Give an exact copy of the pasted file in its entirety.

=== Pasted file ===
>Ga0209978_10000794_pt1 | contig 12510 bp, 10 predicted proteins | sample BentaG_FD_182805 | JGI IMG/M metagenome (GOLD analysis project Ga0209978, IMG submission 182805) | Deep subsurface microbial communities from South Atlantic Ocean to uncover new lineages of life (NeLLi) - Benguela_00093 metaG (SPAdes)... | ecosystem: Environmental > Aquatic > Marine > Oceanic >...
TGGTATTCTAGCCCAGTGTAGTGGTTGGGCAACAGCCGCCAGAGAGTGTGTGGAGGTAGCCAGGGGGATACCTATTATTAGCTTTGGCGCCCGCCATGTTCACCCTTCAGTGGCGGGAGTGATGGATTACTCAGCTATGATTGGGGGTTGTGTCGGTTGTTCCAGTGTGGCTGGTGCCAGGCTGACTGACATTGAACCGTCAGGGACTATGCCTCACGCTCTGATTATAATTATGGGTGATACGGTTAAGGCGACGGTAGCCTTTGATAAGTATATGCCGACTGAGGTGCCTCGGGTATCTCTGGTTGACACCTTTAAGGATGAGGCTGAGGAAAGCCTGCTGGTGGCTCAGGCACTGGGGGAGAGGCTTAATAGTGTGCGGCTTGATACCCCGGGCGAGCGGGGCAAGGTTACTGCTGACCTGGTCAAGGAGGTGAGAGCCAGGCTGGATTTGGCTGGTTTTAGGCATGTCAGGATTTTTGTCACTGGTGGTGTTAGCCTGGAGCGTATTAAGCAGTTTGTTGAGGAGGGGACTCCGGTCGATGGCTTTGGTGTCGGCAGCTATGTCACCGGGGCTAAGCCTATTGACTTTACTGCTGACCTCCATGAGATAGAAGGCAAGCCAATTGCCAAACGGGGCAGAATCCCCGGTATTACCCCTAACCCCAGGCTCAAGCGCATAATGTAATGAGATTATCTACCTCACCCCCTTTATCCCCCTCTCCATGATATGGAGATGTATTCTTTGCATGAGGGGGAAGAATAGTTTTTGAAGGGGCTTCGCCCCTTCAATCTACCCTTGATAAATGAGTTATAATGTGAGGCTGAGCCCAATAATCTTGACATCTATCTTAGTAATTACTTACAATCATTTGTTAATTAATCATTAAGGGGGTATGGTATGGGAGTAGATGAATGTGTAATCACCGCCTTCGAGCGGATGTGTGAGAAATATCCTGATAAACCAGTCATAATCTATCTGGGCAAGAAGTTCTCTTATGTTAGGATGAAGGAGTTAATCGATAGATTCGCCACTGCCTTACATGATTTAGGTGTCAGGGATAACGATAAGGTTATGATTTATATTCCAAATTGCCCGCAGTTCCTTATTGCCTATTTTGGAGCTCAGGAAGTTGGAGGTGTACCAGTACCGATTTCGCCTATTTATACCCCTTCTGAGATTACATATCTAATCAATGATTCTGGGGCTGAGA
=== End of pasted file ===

>Ga0209978_10000794_pt1 | contig 12510 bp, 10 predicted proteins | sample BentaG_FD_182805 | JGI IMG/M metagenome (GOLD analysis project Ga0209978, IMG submission 182805) | Deep subsurface microbial communities from South Atlantic Ocean to uncover new lineages of life (NeLLi) - Benguela_00093 metaG (SPAdes)... | ecosystem: Environmental > Aquatic > Marine > Oceanic >...
TGGTATTCTAGCCCAGTGTAGTGGTTGGGCAACAGCCGCCAGAGAGTGTGTGGAGGTAGCCAGGGGGATACCTATTATTAGCTTTGGCGCCCGCCATGTTCACCCTTCAGTGGCGGGAGTGATGGATTACTCAGCTATGATTGGGGGTTGTGTCGGTTGTTCCAGTGTGGCTGGTGCCAGGCTGACTGACATTGAACCGTCAGGGACTATGCCTCACGCTCTGATTATAATTATGGGTGATACGGTTAAGGCGACGGTAGCCTTTGATAAGTATATGCCGACTGAGGTGCCTCGGGTATCTCTGGTTGACACCTTTAAGGATGAGGCTGAGGAAAGCCTGCTGGTGGCTCAGGCACTGGGGGAGAGGCTTAATAGTGTGCGGCTTGATACCCCGGGCGAGCGGGGCAAGGTTACTGCTGACCTGGTCAAGGAGGTGAGAGCCAGGCTGGATTTGGCTGGTTTTAGGCATGTCAGGATTTTTGTCACTGGTGGTGTTAGCCTGGAGCGTATTAAGCAGTTTGTTGAGGAGGGGACTCCGGTCGATGGCTTTGGTGTCGGCAGCTATGTCACCGGGGCTAAGCCTATTGACTTTACTGCTGACCTCCATGAGATAGAAGGCAAGCCAATTGCCAAACGGGGCAGAATCCCCGGTATTACCCCTAACCCCAGGCTCAAGCGCATAATGTAATGAGATTATCTACCTCACCCCCTTTATCCCCCTCTCCATGATATGGAGATGTATTCTTTGCATGAGGGGGAAGAATAGTTTTTGAAGGGGCTTCGCCCCTTCAATCTACCCTTGATAAATGAGTTATAATGTGAGGCTGAGCCCAATAATCTTGACATCTATCTTAGTAATTACTTACAATCATTTGTTAATTAATCATTAAGGGGGTATGGTATGGGAGTAGATGAATGTGTAATCACCGCCTTCGAGCGGATGTGTGAGAAATATCCTGATAAACCAGTCATAATCTATCTGGGCAAGAAGTTCTCTTATGTTAGGATGAAGGAGTTAATCGATAGATTCGCCACTGCCTTACATGATTTAGGTGTCAGGGATAACGATAAGGTTATGATTTATATTCCAAATTGCCCGCAGTTCCTTATTGCCTATTTTGGAGCTCAGGAAGTTGGAGGTGTACCAGTACCGATTTCGCCTATTTATACCCCTTCTGAGATTACATATCTAATCAATGATTCTGGGGCTGAGA